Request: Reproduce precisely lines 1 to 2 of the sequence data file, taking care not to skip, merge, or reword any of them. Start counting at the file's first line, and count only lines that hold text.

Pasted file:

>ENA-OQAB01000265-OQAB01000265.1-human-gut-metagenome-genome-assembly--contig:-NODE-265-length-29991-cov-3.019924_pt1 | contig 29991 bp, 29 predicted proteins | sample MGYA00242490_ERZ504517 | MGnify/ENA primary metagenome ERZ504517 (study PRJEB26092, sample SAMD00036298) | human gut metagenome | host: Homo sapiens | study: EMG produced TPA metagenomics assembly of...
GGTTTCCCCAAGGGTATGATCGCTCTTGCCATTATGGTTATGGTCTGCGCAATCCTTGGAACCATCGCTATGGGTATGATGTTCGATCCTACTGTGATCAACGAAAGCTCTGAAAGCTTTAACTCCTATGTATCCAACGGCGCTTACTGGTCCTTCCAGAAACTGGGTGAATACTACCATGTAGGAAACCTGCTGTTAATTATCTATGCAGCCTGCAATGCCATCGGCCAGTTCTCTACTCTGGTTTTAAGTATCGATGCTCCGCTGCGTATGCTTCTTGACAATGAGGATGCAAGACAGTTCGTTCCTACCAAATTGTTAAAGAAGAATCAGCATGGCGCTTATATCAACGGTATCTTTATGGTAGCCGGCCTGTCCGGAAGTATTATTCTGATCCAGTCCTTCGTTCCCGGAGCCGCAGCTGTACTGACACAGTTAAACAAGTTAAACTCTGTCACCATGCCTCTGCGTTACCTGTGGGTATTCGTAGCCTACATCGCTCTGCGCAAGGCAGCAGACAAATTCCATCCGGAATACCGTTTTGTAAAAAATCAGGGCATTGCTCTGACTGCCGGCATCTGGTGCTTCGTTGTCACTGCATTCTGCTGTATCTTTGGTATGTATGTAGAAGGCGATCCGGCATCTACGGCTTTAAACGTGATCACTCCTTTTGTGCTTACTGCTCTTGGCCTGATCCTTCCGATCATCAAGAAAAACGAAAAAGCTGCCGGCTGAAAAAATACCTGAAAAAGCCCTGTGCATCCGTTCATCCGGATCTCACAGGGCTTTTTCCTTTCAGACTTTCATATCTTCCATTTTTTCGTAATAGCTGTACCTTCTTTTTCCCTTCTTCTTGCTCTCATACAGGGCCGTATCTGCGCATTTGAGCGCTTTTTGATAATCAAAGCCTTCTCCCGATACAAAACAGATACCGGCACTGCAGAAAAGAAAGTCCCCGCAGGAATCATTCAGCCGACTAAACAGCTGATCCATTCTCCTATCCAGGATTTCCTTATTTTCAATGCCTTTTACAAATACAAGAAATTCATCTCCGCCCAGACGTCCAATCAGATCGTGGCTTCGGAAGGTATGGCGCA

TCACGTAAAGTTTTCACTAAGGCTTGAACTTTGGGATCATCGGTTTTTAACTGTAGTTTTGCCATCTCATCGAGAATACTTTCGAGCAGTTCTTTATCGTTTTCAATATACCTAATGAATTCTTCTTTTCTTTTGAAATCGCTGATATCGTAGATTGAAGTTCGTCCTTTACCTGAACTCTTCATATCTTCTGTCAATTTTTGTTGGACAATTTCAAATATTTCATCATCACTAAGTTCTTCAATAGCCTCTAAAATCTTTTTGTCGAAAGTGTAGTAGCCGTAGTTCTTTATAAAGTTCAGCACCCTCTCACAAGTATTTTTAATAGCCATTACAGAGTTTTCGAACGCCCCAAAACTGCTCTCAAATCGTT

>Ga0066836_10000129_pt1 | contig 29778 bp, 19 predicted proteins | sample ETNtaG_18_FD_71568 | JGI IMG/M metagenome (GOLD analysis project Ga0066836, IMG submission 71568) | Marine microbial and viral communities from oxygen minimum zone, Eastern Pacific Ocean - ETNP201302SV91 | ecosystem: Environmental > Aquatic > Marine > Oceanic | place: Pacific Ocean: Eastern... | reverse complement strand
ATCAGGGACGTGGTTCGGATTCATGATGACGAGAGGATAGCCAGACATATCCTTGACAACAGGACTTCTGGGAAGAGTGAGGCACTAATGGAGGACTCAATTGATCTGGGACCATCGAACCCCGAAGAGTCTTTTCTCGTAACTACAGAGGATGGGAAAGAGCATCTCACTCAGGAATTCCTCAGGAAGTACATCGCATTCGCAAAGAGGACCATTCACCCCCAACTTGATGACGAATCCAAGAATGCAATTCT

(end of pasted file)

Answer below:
>ENA-OQAB01000265-OQAB01000265.1-human-gut-metagenome-genome-assembly--contig:-NODE-265-length-29991-cov-3.019924_pt1 | contig 29991 bp, 29 predicted proteins | sample MGYA00242490_ERZ504517 | MGnify/ENA primary metagenome ERZ504517 (study PRJEB26092, sample SAMD00036298) | human gut metagenome | host: Homo sapiens | study: EMG produced TPA metagenomics assembly of...
GGTTTCCCCAAGGGTATGATCGCTCTTGCCATTATGGTTATGGTCTGCGCAATCCTTGGAACCATCGCTATGGGTATGATGTTCGATCCTACTGTGATCAACGAAAGCTCTGAAAGCTTTAACTCCTATGTATCCAACGGCGCTTACTGGTCCTTCCAGAAACTGGGTGAATACTACCATGTAGGAAACCTGCTGTTAATTATCTATGCAGCCTGCAATGCCATCGGCCAGTTCTCTACTCTGGTTTTAAGTATCGATGCTCCGCTGCGTATGCTTCTTGACAATGAGGATGCAAGACAGTTCGTTCCTACCAAATTGTTAAAGAAGAATCAGCATGGCGCTTATATCAACGGTATCTTTATGGTAGCCGGCCTGTCCGGAAGTATTATTCTGATCCAGTCCTTCGTTCCCGGAGCCGCAGCTGTACTGACACAGTTAAACAAGTTAAACTCTGTCACCATGCCTCTGCGTTACCTGTGGGTATTCGTAGCCTACATCGCTCTGCGCAAGGCAGCAGACAAATTCCATCCGGAATACCGTTTTGTAAAAAATCAGGGCATTGCTCTGACTGCCGGCATCTGGTGCTTCGTTGTCACTGCATTCTGCTGTATCTTTGGTATGTATGTAGAAGGCGATCCGGCATCTACGGCTTTAAACGTGATCACTCCTTTTGTGCTTACTGCTCTTGGCCTGATCCTTCCGATCATCAAGAAAAACGAAAAAGCTGCCGGCTGAAAAAATACCTGAAAAAGCCCTGTGCATCCGTTCATCCGGATCTCACAGGGCTTTTTCCTTTCAGACTTTCATATCTTCCATTTTTTCGTAATAGCTGTACCTTCTTTTTCCCTTCTTCTTGCTCTCATACAGGGCCGTATCTGCGCATTTGAGCGCTTTTTGATAATCAAAGCCTTCTCCCGATACAAAACAGATACCGGCACTGCAGAAAAGAAAGTCCCCGCAGGAATCATTCAGCCGACTAAACAGCTGATCCATTCTCCTATCCAGGATTTCCTTATTTTCAATGCCTTTTACAAATACAAGAAATTCATCTCCGCCCAGACGTCCAATCAGATCGTGGCTTCGGAAGGTATGGCGCA